Fear Of The Unknown: Dispelling The Myths Of AyurvedaDr. Surya Bhagwati
As human beings we are programmed to fear what we don’t know much about. We fear the dark, have always been fascinated by the stars and constantly question the Superpower – these are things we cannot explain. Ayurveda as a science has had a similar fate over the last few centuries across the globe. Until the mid-90s it was seen as a mystic science that rural consumers in India used for lack of better alternatives. This was during a time when allopathy was reigning supreme and taking control of Indian consumers. With allopaths not knowing much about the science, the easiest thing to do was to dismiss it, resulting in many myths of Ayurveda. Ayurveda was losing its relevance and the 1000s of years of painstaking research that went into it seemed to be going into oblivion.
My grandfather was one of India’s most successful Ayurvedic doctors but always believed that both traditional medicine and modern medicine need to go hand in hand. It saddened him and still saddens me when rash generalizations are made about our science like, “is this safe”, “is this poisonous”, “these products have no backing or research so probably will not work”. Whether it is lack of openness and complete lack of knowledge, sweeping statements without any backing on Ayurveda is still present in society.
With the recent global move towards natural and organic products, proliferation of yoga across the globe (to the status of being more than USD 27b industry in the US) or the general care for health and fitness in society, natural products have received a renewed invigoration worldwide. In recent times, we have seen a renaissance towards Ayurveda with consumers adopting a healthier lifestyle and becoming very conscious of what they intake. This, coupled with the creation of the , the prime minister’s increased focus to taking the science global and the meteoric rise of Patanjali, has catapulted interest towards the science. Still, Ayurveda faces two serious issues: a lack of connection with modern consumers and multiple myths about the science in popular culture that need to be dispelled.
I recently read an article on Times of India discussing how the Indian Medical Association wanted to create its own symbol (of a cross) that differentiated allopathic doctors from natural practitioners. Lack of clinical evidence and a need for clear differentiation between the two was cited as a reason for this. Another article a few months before, generalised Ayurvedic medicine as ‘poisonous’ because it contained metals.
Dispelling Myths About Ayurveda:
Ayurveda has a lot of myths that need to be dispelled and as someone who has grown up in an Ayurvedic family I thought of putting these down in simple words:
- Ayurvedic medicines are made unscientifically: With the mysticity around Ayurveda there is some stigma that Ayurvedic medicines are made in completely by hand, with no standardization or regulation. The truth though is quite the opposite.
- Ayurvedic manufacturers are governed by the same governing law as allopathic medicine, the Drugs and Cosmetics Act of 1940 (which has been amended in due course from time to time).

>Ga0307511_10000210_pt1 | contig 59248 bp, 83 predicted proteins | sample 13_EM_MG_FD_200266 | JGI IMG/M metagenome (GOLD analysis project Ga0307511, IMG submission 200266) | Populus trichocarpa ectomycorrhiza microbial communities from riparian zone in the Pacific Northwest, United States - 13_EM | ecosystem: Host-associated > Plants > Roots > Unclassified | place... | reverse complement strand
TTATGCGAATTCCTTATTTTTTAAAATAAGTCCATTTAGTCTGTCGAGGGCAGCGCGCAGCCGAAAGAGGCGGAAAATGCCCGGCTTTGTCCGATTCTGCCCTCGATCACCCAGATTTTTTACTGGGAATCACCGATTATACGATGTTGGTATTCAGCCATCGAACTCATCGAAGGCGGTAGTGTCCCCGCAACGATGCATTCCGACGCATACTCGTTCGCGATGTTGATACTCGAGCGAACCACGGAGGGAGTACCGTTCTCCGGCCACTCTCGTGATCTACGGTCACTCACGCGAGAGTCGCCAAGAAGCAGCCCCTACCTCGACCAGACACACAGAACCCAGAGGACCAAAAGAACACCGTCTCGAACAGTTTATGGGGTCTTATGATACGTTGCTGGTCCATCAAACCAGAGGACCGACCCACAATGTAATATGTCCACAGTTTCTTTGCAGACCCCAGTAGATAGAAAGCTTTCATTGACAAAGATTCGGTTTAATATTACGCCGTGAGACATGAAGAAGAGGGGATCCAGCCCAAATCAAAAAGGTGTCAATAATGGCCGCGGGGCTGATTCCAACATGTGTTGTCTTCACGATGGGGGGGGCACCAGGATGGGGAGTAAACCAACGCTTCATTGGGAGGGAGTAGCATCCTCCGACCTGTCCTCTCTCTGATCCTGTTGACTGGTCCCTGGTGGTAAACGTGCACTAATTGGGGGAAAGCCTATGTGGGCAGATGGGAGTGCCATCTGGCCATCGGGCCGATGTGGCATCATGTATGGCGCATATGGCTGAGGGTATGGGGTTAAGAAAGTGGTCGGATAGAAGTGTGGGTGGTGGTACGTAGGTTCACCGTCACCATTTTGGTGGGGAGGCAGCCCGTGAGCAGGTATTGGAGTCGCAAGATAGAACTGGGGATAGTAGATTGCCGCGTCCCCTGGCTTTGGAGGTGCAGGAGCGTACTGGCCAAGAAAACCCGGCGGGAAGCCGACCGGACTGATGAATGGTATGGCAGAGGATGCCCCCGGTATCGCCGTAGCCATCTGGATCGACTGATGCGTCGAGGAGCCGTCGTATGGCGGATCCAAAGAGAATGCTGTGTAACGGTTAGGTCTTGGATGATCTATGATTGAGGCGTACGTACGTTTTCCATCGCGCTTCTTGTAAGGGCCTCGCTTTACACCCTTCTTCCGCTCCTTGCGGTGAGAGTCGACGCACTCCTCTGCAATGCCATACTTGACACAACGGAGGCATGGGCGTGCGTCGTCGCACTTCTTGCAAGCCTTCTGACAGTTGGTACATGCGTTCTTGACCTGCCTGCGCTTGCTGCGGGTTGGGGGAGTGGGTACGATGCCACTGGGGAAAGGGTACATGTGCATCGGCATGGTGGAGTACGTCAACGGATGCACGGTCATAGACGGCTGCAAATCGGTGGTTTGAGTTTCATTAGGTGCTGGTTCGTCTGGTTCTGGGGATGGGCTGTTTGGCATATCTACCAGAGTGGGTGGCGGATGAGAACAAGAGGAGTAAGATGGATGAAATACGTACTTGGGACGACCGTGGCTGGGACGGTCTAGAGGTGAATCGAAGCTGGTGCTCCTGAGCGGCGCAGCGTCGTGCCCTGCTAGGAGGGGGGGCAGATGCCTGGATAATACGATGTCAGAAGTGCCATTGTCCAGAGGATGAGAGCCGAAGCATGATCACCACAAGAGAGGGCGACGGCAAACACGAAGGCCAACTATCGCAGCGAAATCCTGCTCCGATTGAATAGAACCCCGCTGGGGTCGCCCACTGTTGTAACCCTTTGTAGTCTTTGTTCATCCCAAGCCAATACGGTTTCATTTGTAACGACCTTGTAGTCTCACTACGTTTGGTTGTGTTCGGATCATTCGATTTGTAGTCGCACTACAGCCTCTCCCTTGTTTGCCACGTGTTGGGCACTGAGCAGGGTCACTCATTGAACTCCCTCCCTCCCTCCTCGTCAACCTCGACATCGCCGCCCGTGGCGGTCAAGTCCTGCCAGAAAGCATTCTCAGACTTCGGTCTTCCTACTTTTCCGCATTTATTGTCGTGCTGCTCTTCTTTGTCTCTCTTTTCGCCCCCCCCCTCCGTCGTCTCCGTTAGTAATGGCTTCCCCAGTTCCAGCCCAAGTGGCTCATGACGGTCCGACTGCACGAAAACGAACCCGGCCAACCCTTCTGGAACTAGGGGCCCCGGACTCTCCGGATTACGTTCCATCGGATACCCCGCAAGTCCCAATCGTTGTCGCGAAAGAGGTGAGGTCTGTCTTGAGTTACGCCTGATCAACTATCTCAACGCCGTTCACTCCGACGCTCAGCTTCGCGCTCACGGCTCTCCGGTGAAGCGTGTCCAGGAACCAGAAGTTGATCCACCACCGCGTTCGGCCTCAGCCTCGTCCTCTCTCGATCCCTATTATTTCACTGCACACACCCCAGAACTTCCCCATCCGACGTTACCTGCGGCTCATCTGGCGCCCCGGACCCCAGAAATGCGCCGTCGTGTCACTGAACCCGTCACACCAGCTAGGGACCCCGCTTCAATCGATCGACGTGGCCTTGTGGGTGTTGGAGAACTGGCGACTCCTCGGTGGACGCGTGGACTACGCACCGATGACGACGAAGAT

- Special provisions have been made in the act governing the manufacturing, labeling, shelf life and testing of Ayurvedic products.
- State governments have been equipped with officers and drug controllers who are to enforce the Good Manufacturing Practices and Licensing requirements for Ayurvedic products.
- Like allopathic medicine, Ayurvedic medicine is governed on the standards of identity, purity and strength. There are 27 state drug laboratories and another 44 Drug and Cosmetics Act approved laboratories to test Ayurvedic products and raw materials.
- Every manufacturer of Ayurvedic medicine is under stringent regulation of Rule 158-B of the Drugs and Cosmetics Act and is subject to checks and balances from state authorities. Authorities inspect manufacturers of an annual basis and can even take samples for testing/analysis.
- Every manufacturer is also expected to test each batch of product made and maintain records for the same before any batch of product enters the market.
- Ayurvedic medicines are poisonous and contain harmful metals. It is true that metal oxides and minerals form a part of certain Ayurvedic medicines but these are only added into products after detoxification, incineration, calcination and quality checks. Ayurveda believes in healing through minerals, plants and herbs from nature’s bounty and thus everything present in Ayurvedic products are actually substances that have been freely available in nature. Even so, strict regulation goes into every medicine before it is released.
- Each medicine with such content has strict pre-determined limits for these substances over which manufacturers cannot exceed (mentioned in Part I Volume III of Ayurvedic Pharmacopeia of India).
Ayurveda has been in existence for more than 2000 years (various estimates state the science is between 2600-5000 years old). Before modern medicine came into place, the entire human race relied on traditional medicine and cured ailment over ailment with it. Thus in some sense this can be called a ‘clinical trial’ of millions of people.
I concede that the paradigm of study or methodology may not be the same as a Western clinical trial but dismissing a science that has cured millions seems ignorant to someone who has grown up (and even been cured of asthma) using Ayurveda. Humans fear the unknown but now that we ‘know’, here’s hoping we can approach Ayurveda from a more educated and fair standpoint. India has more than 700,000 Ayurveda practitioners and more than 2000 years of research, it is our responsibility to make this all worthwhile….
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